Friday, September 21, 2012

Art For The Birds

(via archiemcphee)

This art is for the birds! A street artist by the name of Combo created an awesome open-air art exhibition specifically for pigeons. Not only are the pieces pigeon-sized and placed at the birds’ eye level, they’re each easily recognizable pieces of well-known art that have been altered to reflect a pigeon-centric world. The pigeon version of American Gothic is probably our favourite.



(via theblackworkshop)

Here's Looking At You

(via 2headedsnake)

Wooden case containing 60 small phrenological heads, by William Bally, Manchester or Dublin, 1831


As I (ahem) keep mentioning I'll soon be winging my way to the Big Apple (for classes and - hopefully - tons of fun) so my blogging and such will be a bit spotty for the next week or so.  

But definitely keep an eye on my Flickr feed for shots of my New York wanderings...

Thursday, September 20, 2012

Kodama Trio 


(via gaksdesigns)

Welcome to Weirdsville: The Fungus Among Us

Here's a nice treat: a sample chapter from my non-fiction book, Welcome to Weirdsville ... this time on the wonderful (and sometimes frightening) world of fungus!


Let's play a game: animal, mineral, or vegetable?

The answer? Two out of three. Ladies and gentlemen: the wonderful, and let's not forget weird, world of fungi.

But first a ridiculously quick science lesson, and an explanation for the opening above: scientists consider fungi to be part of a separate and unique kingdom, in that they aren't plants and they're not animals – so they really are two out of three.
It's this 'not one and not the other' that make fungi wonderfully – and somewhat disturbing – to study. At their most identifiable they an fundamental part of our diet: buttons, portobellos, shitakes, oysters, morels, chanterelles, and more – including the expensive yet ubiquitous truffle. But fungi are also essential to make many of our foods ... well, food: without them we wouldn't have cheese, beer, wine, bread and too many others to name. If that isn't impressive enough, our odd not-quite-an-animal, not-quite-a-plant, is also indispensable to medicine: penicillin, the cornerstone of antibiotics, was mold found in a Petri dish, after all. In fact some experts claim that if anything were to happen to our fungal friends humanity would be, at worst, extinct, or at best, pretty miserable.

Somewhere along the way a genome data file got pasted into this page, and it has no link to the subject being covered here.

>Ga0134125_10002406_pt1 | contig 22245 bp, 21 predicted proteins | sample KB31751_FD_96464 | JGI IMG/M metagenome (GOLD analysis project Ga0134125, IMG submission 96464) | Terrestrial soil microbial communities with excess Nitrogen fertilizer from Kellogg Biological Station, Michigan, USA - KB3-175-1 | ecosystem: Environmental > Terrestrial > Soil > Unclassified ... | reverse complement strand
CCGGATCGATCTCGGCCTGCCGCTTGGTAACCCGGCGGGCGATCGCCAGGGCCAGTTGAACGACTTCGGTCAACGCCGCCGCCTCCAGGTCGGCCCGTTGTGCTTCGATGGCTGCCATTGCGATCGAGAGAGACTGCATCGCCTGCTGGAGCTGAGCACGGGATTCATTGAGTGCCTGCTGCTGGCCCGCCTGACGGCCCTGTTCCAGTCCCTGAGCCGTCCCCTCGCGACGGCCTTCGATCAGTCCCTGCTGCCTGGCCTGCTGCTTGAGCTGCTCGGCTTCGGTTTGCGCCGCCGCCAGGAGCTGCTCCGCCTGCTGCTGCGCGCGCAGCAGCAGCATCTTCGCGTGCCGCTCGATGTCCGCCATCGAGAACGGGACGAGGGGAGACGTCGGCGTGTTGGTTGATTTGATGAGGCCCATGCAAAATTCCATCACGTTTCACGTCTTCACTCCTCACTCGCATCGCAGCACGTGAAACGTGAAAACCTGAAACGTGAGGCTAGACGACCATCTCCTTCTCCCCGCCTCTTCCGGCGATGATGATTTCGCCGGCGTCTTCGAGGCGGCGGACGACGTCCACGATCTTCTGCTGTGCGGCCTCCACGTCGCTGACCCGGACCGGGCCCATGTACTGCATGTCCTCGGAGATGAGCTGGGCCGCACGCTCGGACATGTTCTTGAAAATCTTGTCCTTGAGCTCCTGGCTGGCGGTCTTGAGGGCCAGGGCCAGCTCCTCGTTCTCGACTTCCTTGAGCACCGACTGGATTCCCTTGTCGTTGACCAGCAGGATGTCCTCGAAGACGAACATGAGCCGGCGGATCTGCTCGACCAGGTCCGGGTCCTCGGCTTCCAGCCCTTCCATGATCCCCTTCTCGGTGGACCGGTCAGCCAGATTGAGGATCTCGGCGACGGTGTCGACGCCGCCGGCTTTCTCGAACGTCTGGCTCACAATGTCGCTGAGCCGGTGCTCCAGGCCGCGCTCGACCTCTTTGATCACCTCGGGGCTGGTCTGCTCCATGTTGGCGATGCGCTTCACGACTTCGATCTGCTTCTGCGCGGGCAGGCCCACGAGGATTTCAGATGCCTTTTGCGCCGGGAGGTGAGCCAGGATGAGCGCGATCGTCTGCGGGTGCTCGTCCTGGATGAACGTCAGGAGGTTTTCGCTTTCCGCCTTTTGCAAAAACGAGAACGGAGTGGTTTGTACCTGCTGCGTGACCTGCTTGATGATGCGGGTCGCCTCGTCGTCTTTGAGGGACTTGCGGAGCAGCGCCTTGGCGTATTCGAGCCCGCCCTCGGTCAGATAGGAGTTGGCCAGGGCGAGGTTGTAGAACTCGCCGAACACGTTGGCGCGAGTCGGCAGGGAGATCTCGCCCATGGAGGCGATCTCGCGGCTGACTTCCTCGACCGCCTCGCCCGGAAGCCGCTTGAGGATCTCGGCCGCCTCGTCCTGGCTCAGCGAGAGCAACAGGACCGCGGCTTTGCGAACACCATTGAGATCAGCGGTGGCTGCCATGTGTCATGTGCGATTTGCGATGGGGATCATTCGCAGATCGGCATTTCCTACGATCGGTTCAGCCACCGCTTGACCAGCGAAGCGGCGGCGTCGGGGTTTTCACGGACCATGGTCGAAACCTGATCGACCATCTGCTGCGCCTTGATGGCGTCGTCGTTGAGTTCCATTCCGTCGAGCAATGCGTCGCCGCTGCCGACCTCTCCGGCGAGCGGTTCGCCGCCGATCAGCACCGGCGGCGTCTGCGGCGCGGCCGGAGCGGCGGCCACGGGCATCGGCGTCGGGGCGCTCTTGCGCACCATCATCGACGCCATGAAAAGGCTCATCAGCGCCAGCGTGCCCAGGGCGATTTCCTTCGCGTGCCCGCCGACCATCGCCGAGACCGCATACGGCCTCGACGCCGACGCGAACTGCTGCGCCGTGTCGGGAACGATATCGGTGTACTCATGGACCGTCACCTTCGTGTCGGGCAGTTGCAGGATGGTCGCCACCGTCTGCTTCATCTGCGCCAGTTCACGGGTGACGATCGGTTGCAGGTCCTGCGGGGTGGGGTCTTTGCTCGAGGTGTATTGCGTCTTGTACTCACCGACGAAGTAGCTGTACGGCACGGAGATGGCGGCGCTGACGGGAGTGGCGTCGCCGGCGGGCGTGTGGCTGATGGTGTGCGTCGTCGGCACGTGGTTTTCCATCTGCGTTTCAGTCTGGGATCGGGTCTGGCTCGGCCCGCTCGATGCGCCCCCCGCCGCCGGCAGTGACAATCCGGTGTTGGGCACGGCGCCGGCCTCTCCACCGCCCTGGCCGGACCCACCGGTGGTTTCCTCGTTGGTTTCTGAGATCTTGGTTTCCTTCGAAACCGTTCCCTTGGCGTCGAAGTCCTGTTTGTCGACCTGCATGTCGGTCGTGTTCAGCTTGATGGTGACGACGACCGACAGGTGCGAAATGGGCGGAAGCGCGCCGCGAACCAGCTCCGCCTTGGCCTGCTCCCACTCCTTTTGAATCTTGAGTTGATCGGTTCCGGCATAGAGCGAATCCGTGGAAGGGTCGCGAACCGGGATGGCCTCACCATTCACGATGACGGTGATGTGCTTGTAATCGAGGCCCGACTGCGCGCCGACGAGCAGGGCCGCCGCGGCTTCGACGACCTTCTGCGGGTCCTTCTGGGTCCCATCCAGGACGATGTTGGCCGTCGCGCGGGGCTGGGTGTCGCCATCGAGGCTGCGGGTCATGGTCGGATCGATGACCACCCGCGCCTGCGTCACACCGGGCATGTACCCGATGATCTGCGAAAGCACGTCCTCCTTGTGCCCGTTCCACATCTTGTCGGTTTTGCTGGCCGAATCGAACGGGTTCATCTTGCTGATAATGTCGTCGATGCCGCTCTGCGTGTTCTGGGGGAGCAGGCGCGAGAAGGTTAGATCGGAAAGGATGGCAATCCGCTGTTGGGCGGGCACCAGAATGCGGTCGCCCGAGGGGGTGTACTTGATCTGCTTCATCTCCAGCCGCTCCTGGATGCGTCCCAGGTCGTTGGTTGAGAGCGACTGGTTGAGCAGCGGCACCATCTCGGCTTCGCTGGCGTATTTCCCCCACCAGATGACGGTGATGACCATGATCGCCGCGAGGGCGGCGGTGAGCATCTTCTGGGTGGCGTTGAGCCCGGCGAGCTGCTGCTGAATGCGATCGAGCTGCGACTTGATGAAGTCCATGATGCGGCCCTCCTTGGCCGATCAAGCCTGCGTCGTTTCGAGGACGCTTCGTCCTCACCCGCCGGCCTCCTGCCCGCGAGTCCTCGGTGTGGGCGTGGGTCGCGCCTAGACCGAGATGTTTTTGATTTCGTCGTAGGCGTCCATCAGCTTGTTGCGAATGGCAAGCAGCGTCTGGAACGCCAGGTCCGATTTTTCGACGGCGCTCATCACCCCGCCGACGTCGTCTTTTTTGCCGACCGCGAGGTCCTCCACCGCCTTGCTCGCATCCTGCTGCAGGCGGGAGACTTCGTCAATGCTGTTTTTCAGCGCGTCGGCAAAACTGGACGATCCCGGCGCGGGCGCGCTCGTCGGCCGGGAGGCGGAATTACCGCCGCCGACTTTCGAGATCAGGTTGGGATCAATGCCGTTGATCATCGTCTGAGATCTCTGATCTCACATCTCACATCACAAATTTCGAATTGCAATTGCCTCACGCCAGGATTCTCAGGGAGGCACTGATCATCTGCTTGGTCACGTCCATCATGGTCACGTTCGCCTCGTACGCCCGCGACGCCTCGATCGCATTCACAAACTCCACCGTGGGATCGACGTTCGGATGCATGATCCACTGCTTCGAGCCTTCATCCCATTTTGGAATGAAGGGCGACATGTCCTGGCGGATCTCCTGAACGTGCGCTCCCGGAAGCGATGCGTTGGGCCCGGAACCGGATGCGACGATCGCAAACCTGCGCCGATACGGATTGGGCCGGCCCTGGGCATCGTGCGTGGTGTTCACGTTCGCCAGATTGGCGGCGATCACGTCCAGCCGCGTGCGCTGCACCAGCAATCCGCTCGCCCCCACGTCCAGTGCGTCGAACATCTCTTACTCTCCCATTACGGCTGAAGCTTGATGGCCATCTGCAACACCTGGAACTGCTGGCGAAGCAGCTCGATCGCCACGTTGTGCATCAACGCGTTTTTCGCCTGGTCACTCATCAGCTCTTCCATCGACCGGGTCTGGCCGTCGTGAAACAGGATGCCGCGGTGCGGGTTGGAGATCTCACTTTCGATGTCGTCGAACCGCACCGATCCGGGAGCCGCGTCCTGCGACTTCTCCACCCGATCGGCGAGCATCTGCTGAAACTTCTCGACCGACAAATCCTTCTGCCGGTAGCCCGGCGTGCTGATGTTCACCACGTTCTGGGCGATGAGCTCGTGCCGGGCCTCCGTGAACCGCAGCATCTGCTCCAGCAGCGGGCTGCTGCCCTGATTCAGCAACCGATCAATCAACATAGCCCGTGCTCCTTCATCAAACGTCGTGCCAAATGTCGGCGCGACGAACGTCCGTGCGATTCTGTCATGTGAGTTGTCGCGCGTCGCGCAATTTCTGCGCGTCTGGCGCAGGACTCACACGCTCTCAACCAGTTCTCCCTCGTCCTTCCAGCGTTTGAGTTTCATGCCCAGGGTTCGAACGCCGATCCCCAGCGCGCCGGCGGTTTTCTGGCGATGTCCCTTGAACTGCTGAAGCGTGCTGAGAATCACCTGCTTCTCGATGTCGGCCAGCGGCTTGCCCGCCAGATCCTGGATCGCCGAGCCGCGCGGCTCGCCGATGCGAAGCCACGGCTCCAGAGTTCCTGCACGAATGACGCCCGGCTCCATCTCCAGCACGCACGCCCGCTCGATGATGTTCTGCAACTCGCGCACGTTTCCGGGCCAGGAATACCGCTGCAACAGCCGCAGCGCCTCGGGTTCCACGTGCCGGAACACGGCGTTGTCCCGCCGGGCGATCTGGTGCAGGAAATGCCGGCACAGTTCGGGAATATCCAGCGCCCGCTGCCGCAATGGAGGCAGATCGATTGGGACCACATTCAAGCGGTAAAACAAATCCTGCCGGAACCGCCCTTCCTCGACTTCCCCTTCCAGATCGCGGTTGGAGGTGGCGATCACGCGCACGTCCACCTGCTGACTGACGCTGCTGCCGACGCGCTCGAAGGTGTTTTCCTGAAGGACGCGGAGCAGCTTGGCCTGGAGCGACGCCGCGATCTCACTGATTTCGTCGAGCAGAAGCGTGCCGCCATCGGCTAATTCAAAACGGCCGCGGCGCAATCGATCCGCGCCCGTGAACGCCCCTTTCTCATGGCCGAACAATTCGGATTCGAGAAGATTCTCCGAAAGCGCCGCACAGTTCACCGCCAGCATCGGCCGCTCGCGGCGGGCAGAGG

But mushrooms and yeasts and molds are only the public face of the fungal world. Beyond beer, wine, cheese, and medicine there's a stranger side – in fact a rainbow of oddness. Mushrooms, you may think, are brown or white, right? But fungi can also be spectacularly colorful: the Parrot Waxcap is as green as grass, the Crimson Waxy Cap is sunset crimson, and the Slimy Spike-cap is even bright purple. There are even varieties of mushroom that aren't just colorful but actually glow in the dark: Omphalotus olearius, the Jack o' Lantern, for example, is a celebrated bioluminescent fungus, as is the Australian ghost fungus.

Even when fungi are brown and dull appearances can be deceiving: the aptly named stinkhorn, for example, produces the aroma of rotting meat to attract flies, which help the mushroom spread its spores. Speaking of spore-spreading, the puffball mushroom and its various relations do it in a very dramatic fashion, quite literally shooting their spawn into the air when touched.